Thank you for sharing on the separation. As one of your commenters stated, I've always wondered how the person performing the marriage felt when things went south.

C and I agree that we absolutely have to talk talk talk. The whole time. It has served us well to this point. We've watched our own parents divorce and re-marry; so in some ways we feel like observing has taught us some, but not all.

And both of us have been through some previous learning in the relationship area. Never married, but some very long term committed deals that too, led to breaking up for whatever reason.

We have given each other the most precious things we own, and that's our trust. We trust each other so completely that when circumstances scream one thing, we can look at each other and know it isn't so. That the story being told is the truth. We promised that no matter how much it hurt, not matter how hard it was, the truth had to be told. And that honest feelings had to be discussed. If I get my feelings hurt, I tell him. He doesn't make me feel like a drama queen. We discuss it and get over it. Leave it in the past.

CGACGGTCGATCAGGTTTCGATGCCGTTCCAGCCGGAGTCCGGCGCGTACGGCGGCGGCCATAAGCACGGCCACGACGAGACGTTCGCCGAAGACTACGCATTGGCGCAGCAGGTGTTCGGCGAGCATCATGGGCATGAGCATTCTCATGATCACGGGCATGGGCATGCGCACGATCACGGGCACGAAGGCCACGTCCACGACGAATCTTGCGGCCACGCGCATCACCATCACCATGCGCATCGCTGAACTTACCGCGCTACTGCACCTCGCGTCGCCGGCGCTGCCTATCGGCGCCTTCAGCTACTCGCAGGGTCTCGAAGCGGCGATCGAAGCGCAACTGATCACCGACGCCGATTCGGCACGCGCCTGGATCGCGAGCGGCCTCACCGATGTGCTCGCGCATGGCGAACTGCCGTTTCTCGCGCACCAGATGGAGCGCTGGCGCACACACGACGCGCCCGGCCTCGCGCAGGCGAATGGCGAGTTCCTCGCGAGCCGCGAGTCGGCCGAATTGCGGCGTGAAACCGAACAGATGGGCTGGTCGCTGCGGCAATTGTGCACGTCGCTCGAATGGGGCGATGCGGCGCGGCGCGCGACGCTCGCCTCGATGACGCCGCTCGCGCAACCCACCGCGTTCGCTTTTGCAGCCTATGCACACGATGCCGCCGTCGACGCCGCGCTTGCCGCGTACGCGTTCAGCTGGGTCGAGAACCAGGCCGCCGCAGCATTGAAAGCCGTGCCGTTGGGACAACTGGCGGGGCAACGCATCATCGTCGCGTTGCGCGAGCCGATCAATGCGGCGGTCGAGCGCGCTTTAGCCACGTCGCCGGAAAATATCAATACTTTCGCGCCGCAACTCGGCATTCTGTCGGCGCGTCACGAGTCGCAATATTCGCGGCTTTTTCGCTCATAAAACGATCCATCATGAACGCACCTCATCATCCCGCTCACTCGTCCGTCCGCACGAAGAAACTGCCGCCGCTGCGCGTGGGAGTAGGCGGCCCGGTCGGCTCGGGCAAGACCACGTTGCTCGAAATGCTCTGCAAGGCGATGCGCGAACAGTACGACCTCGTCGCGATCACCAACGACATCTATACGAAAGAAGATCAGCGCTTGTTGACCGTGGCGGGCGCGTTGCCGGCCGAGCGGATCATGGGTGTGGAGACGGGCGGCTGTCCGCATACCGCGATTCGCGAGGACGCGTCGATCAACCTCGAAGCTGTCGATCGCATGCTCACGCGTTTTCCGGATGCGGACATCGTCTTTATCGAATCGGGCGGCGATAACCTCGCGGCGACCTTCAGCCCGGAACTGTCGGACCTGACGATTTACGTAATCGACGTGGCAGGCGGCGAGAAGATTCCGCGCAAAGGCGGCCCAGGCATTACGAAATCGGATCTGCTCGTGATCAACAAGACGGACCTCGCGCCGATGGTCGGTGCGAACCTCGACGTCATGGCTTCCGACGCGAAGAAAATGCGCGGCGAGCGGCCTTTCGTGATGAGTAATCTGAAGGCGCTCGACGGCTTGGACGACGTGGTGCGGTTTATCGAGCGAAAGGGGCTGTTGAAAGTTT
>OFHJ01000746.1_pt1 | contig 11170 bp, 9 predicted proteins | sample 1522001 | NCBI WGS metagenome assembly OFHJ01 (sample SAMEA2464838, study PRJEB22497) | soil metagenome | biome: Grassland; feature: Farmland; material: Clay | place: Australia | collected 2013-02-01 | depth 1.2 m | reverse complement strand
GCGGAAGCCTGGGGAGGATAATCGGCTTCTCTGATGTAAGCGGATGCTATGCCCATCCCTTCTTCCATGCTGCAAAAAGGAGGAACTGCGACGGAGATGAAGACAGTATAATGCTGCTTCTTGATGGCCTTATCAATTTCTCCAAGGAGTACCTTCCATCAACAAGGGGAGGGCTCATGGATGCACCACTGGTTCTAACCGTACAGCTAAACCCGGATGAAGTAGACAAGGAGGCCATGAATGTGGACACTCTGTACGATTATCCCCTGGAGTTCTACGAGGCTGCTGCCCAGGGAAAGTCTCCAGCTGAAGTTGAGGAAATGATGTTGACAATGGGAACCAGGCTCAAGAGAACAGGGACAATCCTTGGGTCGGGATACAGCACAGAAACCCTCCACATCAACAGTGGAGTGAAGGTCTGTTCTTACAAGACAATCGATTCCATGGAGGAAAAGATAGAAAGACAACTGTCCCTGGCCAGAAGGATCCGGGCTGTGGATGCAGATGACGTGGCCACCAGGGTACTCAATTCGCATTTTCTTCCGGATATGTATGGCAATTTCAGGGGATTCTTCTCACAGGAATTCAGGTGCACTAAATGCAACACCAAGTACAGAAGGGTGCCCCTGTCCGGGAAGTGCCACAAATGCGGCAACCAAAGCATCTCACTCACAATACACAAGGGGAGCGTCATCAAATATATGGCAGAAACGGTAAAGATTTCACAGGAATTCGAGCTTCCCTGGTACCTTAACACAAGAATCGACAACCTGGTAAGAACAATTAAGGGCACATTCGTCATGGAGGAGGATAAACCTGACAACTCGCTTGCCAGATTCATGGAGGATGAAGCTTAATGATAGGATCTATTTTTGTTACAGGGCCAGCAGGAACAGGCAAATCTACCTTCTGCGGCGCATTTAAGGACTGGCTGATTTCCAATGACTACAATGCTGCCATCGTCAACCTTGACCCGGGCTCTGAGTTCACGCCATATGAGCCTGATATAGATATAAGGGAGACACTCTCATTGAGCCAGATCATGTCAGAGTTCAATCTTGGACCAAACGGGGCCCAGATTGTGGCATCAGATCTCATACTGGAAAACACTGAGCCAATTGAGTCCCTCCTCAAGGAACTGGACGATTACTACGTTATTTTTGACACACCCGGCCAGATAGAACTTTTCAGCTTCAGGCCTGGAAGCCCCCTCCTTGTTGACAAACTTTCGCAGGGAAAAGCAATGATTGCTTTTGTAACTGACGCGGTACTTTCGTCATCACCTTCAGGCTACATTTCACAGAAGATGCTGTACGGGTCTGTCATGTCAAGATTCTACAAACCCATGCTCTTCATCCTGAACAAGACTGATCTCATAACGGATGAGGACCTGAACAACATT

We know we are going to hit some rough times. Every marriage does.

And I do wish I had gotten to know you before now! We were having difficulty finding an officiant for the wedding due to our lack of church attendance. You know, the required Church Wedding Counseling Camp they make you go through? His own Uncle is a minister and wouldn't marry us without that. And I respect that he works that way. I honestly do. But it's not for me. And C wasn't into that either.

We got a friend of ours to be commissioned for a day to perform the marriage. In CA, there's a little known law that anyone can marry anyone if they get commissioned for that particular day by the court.

Still don't know if we are writing vows. I know I'll barely be able to speak as it is! C is pretty good at interpreting the zoom - but other people are going to be confused!

Rev. Brandy said...

Thanks for sharing all of that, Z. I can't wait to hear how your wedding becomes a unique and precious expression of the two of you, together. I know your wedding will be perfect as you have chosen your friend to officiate. What a cool provision in CA law! Please feel free to borrow liberally from my website, if you are still looking for ceremony ideas!